Today, every brand relies on digital content to deliver personalised and relatable experiences to consumers. Digital creators like influencers and celebrities are revolutionising how that content is being produced and distributed.
Gone are the days of using the same agency, the same assets, and the same distribution channels for every campaign. Consumers today have grown up in an increasingly diverse world, and they expect the same diversity from the content that brands put in front of them. Consumers are tired of mass messaging from repetitive brand ads that were the natural outcome of centralised content production and cheap distribution. So, advertising needs to be personal.
As a result, marketers are turning to digital creators to power the future of marketing, a future that is more diverse and relatable. The boom in creator content has led to a democratisation of content production, helping to combat issues of ad fatigue, one-size-fits-all messaging, and consumer distrust. While the industry around digital creators has blossomed over the past few years, it has the same issues that most early industries have. Lack of transparency, information asymmetry, and inability to measure tangible results have led to a wild wild west for brands, agencies, and creators alike.
There is no shortage of great companies and tools that exist to automate the workflows around identifying creators and getting content created. In the “State of Influencer Marketing 2019” report, Influencer Marketing Hub estimated that 550 new platforms and influencer marketing agencies opened in the past three years. However, there is a glaring problem that no one is addressing: transparency around how creator content is distributed and used.
The industry is fragmented and broken
There is a monumental disconnect today between creators and marketers. There is no standardised way to discuss how content is used, where it is shown, how it can be modified, and what a successful return on investment looks like.
On top of this disconnect, there is an even bigger issue. When creators are featured in the content they produce, they don’t have visibility into how their content and their likeness are being used. On the other side of this coin are advertisers who don’t have visibility into the data and permissions required to maximize the effectiveness of creator content.
Understanding usage rights
If you want to know just how confusing and inconsistent the industry is on usage rights, ask a few influencers about “what happens once the content is handed off.” They will tell you that usage rights are loosely mentioned in contracts (if mentioned at all), but often, the language is overly vague or almost impossible to decipher. Understanding content usage rights are paramount for creators. But not everyone – especially micro influencers or those new to the industry – has access to lawyers or talent managers who can review agreements and set expectations. Additional factors that confuse the issue are brands that follow their own set of rules or want something different for each engagement.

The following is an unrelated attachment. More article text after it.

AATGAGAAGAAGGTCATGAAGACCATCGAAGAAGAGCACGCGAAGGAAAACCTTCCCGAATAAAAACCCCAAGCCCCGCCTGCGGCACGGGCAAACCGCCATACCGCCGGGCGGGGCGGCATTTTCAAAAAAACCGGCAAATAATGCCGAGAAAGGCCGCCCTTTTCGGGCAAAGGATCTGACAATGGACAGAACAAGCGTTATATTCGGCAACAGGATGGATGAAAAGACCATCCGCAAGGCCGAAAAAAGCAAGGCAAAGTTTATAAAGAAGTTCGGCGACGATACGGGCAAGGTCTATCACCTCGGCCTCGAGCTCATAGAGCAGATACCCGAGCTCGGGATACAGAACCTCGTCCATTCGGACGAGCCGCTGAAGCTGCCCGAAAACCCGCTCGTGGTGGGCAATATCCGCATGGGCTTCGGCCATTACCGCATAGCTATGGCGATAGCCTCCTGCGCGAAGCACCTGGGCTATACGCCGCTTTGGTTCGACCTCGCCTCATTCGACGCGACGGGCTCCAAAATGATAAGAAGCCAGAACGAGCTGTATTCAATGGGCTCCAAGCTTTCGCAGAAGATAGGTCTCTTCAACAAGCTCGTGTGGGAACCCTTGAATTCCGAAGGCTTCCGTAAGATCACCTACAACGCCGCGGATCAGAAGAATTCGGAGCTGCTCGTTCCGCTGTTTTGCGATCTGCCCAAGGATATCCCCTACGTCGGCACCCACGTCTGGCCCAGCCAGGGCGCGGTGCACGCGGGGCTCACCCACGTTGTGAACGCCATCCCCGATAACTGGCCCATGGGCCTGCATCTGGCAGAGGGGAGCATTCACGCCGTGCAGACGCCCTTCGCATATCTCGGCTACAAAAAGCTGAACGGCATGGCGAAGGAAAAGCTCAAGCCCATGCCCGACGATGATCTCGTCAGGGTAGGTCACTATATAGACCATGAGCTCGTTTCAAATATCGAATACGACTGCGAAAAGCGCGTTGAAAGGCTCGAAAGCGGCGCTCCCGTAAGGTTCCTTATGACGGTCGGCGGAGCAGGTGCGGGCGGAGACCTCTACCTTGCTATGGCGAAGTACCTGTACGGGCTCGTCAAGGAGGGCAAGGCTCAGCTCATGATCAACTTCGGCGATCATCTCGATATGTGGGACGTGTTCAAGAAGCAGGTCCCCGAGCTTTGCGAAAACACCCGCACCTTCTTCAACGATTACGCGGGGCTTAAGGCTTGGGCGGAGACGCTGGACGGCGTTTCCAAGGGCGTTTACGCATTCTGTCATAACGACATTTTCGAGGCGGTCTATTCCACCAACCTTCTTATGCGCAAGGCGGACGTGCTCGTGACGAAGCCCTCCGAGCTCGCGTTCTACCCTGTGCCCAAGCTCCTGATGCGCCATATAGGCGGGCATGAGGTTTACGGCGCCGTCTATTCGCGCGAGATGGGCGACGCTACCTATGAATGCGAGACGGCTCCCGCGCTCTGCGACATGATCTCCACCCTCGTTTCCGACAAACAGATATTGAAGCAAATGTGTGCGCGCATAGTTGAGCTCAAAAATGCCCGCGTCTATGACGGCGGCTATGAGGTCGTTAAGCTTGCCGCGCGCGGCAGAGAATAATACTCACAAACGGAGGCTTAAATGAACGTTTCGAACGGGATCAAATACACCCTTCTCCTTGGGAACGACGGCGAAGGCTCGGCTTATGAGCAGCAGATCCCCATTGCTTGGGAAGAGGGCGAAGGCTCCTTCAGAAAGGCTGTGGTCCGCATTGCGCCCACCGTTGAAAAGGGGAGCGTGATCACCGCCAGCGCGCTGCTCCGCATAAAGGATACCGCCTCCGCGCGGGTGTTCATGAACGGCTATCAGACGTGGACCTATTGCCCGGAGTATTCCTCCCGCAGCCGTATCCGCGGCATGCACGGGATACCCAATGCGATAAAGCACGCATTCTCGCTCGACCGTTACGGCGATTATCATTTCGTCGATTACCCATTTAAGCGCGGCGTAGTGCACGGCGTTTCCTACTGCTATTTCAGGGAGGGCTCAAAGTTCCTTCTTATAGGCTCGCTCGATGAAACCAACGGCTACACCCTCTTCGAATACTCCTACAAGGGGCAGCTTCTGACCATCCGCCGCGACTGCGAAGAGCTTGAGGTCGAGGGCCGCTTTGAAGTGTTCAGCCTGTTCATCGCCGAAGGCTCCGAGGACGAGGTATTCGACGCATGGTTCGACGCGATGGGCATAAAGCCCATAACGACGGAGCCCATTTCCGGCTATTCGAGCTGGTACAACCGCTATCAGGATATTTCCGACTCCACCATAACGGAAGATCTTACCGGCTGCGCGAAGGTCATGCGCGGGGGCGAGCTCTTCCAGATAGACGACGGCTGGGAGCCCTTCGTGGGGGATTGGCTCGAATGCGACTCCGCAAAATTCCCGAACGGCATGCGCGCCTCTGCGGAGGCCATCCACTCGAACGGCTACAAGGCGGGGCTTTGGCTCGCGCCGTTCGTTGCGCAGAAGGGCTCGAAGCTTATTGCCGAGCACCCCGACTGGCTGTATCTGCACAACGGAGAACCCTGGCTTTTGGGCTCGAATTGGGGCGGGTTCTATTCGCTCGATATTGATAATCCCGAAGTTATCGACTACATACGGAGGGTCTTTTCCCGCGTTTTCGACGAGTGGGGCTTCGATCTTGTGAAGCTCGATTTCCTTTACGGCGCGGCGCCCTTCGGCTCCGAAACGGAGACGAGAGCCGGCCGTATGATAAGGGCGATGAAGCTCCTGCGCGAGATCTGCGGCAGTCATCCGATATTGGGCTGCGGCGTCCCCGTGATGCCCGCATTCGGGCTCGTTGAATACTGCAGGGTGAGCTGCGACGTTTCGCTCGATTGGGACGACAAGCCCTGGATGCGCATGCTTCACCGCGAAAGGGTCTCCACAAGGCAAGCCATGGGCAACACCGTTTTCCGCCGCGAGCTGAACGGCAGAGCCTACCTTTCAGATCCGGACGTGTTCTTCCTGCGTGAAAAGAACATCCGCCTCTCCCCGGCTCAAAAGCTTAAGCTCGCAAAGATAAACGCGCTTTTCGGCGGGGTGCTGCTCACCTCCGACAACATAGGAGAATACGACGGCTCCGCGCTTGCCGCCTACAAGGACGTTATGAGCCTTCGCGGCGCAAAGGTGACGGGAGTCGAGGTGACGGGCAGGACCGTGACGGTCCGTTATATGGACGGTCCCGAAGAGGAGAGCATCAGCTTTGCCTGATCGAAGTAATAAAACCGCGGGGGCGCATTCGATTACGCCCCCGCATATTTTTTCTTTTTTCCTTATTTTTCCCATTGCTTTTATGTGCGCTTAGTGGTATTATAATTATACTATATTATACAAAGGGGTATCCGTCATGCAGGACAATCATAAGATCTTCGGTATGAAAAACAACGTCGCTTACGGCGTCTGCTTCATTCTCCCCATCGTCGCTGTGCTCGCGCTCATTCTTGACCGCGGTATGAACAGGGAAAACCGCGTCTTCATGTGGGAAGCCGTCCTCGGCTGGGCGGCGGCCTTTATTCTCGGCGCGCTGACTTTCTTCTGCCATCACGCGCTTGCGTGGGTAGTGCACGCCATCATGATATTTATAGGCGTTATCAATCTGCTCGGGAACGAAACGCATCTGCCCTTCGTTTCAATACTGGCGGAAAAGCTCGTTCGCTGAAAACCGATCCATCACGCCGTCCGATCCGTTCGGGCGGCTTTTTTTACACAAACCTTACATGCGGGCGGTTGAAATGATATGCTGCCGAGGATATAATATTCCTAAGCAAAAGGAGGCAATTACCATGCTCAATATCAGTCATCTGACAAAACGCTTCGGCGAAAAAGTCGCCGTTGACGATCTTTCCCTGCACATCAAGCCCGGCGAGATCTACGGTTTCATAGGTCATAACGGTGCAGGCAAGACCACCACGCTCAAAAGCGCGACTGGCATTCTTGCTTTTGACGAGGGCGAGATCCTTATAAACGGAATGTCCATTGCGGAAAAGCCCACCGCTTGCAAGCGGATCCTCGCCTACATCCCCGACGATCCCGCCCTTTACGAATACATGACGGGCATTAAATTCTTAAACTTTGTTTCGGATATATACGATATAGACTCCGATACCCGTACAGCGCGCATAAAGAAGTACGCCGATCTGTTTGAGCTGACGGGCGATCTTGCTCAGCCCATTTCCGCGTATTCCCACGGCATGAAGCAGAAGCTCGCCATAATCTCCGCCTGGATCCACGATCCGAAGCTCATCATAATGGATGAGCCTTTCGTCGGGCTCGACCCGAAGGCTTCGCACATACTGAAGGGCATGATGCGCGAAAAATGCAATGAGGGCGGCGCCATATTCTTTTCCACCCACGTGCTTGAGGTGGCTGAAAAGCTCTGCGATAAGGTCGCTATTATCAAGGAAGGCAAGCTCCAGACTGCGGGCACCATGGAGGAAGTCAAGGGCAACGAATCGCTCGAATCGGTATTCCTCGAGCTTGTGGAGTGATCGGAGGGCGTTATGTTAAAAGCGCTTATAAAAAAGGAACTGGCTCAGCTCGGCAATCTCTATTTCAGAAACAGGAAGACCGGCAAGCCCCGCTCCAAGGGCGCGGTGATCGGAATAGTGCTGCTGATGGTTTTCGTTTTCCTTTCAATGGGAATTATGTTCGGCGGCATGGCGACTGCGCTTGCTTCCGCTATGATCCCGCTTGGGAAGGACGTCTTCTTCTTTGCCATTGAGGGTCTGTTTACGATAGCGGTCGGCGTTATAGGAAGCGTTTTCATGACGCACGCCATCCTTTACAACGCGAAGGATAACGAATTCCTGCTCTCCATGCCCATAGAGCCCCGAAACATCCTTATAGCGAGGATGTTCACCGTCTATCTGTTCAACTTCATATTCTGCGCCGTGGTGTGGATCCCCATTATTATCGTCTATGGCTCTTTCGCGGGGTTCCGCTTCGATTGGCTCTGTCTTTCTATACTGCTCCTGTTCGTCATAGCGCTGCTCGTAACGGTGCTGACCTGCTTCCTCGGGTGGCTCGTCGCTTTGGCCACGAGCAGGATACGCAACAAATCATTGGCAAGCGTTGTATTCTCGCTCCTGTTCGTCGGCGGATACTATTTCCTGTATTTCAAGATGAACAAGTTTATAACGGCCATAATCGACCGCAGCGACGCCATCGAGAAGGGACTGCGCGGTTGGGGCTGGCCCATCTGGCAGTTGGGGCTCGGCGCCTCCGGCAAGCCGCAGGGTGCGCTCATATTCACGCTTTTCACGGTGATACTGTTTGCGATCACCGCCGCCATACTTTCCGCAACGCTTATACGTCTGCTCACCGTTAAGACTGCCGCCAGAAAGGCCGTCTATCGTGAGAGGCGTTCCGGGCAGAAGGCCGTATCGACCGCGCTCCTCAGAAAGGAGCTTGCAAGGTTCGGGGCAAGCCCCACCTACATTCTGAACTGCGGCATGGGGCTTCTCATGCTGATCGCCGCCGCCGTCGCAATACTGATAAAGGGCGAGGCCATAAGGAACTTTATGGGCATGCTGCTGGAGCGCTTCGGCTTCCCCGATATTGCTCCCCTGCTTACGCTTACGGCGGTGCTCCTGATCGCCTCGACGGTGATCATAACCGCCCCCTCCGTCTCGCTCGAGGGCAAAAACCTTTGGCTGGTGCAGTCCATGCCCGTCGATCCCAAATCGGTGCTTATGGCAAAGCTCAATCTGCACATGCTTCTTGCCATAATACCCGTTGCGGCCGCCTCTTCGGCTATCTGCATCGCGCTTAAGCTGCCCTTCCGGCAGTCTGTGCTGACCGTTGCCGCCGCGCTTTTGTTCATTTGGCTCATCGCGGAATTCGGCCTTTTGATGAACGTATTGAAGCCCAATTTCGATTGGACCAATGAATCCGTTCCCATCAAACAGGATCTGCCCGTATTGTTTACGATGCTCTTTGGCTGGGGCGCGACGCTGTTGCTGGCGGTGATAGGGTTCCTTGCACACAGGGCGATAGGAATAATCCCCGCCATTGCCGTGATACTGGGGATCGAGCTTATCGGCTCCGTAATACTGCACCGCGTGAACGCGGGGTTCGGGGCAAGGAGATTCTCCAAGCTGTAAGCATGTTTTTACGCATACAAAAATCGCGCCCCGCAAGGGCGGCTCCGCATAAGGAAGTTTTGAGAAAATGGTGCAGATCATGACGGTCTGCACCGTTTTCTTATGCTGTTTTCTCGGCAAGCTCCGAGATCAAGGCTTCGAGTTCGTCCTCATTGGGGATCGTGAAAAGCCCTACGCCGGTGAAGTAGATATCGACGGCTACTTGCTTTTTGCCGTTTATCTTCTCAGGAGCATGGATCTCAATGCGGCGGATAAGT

Leanne Perice, the founder of Music Brand Agency, has heard stories about influencers who accidentally signed contracts with very broad language around usage rights. “In some cases, the influencer may have unknowingly given the brand rights to use their content in perpetuity, which could potentially hurt them down the line if they have an opportunity to work with a competitor who requires exclusivity,” Perice said.
In some cases, marketers wrongly assume that when an influencer shares an image, marketers can share, edit, or repurpose the content however they wish. An interesting parallel is the music industry, where a lack of standards for how music metadata is collected and displayed has cost artists upwards of billions of dollars in unpaid fees.
The future of influencer marketing
The future of influencer marketing requires educating both marketers and creators on the importance of content usage rights and distribution – especially as we see influencer content existing on channels far beyond just influencer social feeds. Influencer content can now be seen on product pages, abandoned cart emails, billboards, and even promoted as native ads by advertisers on Instagram. Ask the influencers themselves and almost all of them have no idea how their content is being distributed or what the impact of their content is.
As influencer content distribution becomes more fragmented and universal, the influencer industry needs to learn from the music industry and align on a cohesive standard for usage rights and attribution. When such a standard is powered by fully transparent technologies, creators will finally understand how their content is being used, and marketers will be able to measure how influencer content truly impacts consumer behavior across all channels.